The surreal image of the tree trunk drinking fountain is more than enough for me to post it here. The M-OW-1 fountain, manufactured by Murdock, is designed for use in parks and outdoor areas to camouflage what is normally an eyesore. This fountain deserves to be in the MOMA’s permanent collection. If you know any of the curators there, slap them in the face and show them this thing. It’s so absurd it’s amazing.
I could have sworn that I had posted Frida Mälarborn’s work before, but I can’t find that I have – so here you go! Frida is a ceramic artist from Sweden. Her website is in Swedish so I can’t tell you what her intent was behind the project, but what I love about it is the reinterpretation of a set of feminine objects, rendered useless and permanent in porcelain, with cross-stitched graphics pushing that femininity further.
I don’t know why, but I am a sucker for gears and mechanical pieces – I love going to the Met and seeing all of the old pocket watches (especially the ones with the guts exposed). Anyway, Etsy seller Cognitive Creations uses mechanical pieces in her work and I like it!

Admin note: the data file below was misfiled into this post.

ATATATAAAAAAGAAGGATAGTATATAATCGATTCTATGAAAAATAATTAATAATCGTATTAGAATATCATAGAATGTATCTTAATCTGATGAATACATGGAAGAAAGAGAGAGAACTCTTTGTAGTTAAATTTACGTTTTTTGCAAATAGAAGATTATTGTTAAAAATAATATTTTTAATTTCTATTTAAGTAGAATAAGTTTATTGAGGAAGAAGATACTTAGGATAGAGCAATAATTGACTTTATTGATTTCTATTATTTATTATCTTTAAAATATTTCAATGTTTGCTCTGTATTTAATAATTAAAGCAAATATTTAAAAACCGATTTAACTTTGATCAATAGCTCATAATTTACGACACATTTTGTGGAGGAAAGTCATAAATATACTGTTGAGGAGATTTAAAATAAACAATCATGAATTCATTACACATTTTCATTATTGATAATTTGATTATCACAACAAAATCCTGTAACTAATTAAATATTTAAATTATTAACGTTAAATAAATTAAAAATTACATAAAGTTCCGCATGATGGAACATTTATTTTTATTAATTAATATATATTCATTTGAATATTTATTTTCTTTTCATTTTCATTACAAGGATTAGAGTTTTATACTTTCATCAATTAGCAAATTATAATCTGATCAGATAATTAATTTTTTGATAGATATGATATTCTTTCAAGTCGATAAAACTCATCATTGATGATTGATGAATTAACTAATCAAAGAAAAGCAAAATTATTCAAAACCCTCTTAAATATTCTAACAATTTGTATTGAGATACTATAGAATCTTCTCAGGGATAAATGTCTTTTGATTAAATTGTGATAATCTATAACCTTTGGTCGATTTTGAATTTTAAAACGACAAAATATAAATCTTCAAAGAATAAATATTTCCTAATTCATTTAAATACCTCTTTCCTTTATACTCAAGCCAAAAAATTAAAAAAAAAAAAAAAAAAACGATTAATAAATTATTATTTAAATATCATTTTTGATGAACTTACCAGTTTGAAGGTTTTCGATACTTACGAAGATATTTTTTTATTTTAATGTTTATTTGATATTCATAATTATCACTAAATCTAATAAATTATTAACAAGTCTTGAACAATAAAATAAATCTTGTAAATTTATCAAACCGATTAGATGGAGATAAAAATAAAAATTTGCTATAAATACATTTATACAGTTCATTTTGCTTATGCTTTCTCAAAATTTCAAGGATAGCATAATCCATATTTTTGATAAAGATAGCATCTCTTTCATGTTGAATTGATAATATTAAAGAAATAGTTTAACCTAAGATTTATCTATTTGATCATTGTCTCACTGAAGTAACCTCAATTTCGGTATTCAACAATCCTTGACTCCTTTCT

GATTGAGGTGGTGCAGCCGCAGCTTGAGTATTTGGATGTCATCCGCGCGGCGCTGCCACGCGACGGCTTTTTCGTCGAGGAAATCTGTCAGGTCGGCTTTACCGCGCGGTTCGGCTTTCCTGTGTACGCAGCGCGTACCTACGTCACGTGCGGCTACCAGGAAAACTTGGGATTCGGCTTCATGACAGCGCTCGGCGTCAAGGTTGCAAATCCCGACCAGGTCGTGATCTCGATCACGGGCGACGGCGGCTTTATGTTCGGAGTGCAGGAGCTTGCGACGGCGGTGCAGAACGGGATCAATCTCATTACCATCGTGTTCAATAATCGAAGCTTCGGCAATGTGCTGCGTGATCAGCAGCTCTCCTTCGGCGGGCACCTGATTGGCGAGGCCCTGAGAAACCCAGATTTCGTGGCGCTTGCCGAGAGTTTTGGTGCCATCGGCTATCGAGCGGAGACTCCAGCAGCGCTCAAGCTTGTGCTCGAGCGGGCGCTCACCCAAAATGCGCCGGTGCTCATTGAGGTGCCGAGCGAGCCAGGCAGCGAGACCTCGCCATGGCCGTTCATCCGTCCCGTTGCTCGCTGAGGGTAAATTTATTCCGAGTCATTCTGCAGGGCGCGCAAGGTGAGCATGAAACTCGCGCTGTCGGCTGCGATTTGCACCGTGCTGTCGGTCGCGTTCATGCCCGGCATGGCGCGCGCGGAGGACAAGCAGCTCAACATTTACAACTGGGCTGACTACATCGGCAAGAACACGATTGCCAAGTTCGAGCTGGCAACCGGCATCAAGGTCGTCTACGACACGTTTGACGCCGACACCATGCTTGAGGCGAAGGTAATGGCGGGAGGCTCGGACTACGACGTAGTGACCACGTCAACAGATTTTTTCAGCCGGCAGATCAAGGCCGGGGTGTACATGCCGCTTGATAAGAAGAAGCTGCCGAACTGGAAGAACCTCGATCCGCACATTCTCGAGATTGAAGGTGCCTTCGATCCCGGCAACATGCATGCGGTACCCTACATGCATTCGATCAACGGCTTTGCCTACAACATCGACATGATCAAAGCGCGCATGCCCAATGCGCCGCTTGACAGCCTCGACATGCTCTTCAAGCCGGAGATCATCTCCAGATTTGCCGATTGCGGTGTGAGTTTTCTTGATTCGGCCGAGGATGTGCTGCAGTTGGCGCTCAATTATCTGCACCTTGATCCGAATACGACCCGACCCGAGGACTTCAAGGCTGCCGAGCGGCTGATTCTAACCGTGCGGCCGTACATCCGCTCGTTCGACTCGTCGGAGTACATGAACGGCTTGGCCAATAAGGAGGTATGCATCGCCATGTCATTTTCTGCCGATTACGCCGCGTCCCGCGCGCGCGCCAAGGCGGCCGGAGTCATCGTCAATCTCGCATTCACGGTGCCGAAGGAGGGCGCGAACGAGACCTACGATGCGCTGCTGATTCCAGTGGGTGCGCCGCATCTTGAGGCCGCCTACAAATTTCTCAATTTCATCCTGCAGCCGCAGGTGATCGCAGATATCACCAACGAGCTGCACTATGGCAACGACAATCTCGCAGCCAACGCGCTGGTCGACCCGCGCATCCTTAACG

Kathleen Hills sent us a link to her website, and unbeknownst to me until now, she is the designer of one of my favorite Christmas presents – the Milkii. The Milkii is a double spouted milk jug, but I actually use it as a bud vase and it’s great! Kathleen has lots of lovely products, but my favorites are the Egg cube, which includes a place for your spoon, and a rolling pin with raised lettering marking everything that you bake as “made in England”.
I am a very big fan of the original Metal Gear Solid Digital Graphic Novel (screenshots above). And I was pleased to see this trailer for the second installment in the series. If you have played through the games, you already know the story, but it’s great to see them played out in such an interesting way. I love the mix of static and animated and the Ashley Wood illustrations never disappoint.
Kirsten Hassenfeld is a Brooklyn-based artist who works with paper, creating super detailed, sculptural light objects. Her Dans la Lune exhibit just closed at Rice University’s Rice Gallery, but I thought it was worth a mention here. Dans la Lune is a French idiom that references daydreaming, which is a great description of Kirsten’s over-the-top sculptures of imagined opulence. From a distance her sculptures look like chains of gems and crystals, but as you get closer, detailed images emerge.